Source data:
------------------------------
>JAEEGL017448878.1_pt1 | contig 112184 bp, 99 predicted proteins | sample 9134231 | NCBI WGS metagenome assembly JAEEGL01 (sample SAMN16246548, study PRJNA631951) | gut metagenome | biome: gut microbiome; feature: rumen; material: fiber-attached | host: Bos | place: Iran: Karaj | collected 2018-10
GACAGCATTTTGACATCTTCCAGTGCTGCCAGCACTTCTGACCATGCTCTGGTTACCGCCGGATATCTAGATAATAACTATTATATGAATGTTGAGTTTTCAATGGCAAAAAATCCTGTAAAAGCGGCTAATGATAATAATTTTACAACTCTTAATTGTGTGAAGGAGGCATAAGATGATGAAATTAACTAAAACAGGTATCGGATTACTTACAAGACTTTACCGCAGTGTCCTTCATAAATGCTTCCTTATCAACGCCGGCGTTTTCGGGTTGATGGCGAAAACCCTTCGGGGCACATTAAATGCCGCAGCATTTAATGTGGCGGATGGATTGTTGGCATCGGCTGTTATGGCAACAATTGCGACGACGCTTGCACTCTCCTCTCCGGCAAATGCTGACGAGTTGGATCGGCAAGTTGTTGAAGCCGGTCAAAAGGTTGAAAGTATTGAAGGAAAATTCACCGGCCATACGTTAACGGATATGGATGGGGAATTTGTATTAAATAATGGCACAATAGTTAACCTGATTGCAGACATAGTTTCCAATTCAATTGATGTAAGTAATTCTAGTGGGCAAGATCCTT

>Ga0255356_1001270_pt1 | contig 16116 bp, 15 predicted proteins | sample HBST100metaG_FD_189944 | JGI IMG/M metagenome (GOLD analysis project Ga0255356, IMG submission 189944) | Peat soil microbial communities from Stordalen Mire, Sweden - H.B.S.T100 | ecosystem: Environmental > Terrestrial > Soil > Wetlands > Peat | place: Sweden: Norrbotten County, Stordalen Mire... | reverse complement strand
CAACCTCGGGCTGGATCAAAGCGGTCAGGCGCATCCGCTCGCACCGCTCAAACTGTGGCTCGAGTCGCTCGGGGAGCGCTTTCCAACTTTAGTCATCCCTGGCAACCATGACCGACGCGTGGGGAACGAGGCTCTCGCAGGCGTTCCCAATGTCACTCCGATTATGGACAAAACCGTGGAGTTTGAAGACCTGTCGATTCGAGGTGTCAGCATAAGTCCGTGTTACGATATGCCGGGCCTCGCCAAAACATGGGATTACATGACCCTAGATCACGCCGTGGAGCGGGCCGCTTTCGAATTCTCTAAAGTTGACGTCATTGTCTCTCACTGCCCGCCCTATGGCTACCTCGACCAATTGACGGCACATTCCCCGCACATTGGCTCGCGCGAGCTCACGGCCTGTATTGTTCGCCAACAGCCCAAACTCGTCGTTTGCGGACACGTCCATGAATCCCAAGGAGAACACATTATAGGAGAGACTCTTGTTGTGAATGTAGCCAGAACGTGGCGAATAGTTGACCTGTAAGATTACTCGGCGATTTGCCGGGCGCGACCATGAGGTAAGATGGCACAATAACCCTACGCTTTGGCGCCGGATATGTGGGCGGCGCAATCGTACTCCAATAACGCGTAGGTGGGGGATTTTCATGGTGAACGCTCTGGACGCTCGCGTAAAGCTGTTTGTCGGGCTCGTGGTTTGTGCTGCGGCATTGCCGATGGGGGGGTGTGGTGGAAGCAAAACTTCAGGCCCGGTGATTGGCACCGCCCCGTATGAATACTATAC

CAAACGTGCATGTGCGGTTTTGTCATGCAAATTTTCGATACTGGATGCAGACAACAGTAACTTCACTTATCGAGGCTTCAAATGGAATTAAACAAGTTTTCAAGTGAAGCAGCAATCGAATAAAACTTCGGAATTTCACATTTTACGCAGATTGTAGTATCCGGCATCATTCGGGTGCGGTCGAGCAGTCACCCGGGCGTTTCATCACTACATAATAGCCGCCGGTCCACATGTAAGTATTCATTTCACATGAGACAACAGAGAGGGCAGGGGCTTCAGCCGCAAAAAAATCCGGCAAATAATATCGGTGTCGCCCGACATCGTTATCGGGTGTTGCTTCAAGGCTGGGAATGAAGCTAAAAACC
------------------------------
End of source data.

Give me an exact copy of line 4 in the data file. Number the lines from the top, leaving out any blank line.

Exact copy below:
CAACCTCGGGCTGGATCAAAGCGGTCAGGCGCATCCGCTCGCACCGCTCAAACTGTGGCTCGAGTCGCTCGGGGAGCGCTTTCCAACTTTAGTCATCCCTGGCAACCATGACCGACGCGTGGGGAACGAGGCTCTCGCAGGCGTTCCCAATGTCACTCCGATTATGGACAAAACCGTGGAGTTTGAAGACCTGTCGATTCGAGGTGTCAGCATAAGTCCGTGTTACGATATGCCGGGCCTCGCCAAAACATGGGATTACATGACCCTAGATCACGCCGTGGAGCGGGCCGCTTTCGAATTCTCTAAAGTTGACGTCATTGTCTCTCACTGCCCGCCCTATGGCTACCTCGACCAATTGACGGCACATTCCCCGCACATTGGCTCGCGCGAGCTCACGGCCTGTATTGTTCGCCAACAGCCCAAACTCGTCGTTTGCGGACACGTCCATGAATCCCAAGGAGAACACATTATAGGAGAGACTCTTGTTGTGAATGTAGCCAGAACGTGGCGAATAGTTGACCTGTAAGATTACTCGGCGATTTGCCGGGCGCGACCATGAGGTAAGATGGCACAATAACCCTACGCTTTGGCGCCGGATATGTGGGCGGCGCAATCGTACTCCAATAACGCGTAGGTGGGGGATTTTCATGGTGAACGCTCTGGACGCTCGCGTAAAGCTGTTTGTCGGGCTCGTGGTTTGTGCTGCGGCATTGCCGATGGGGGGGTGTGGTGGAAGCAAAACTTCAGGCCCGGTGATTGGCACCGCCCCGTATGAATACTATAC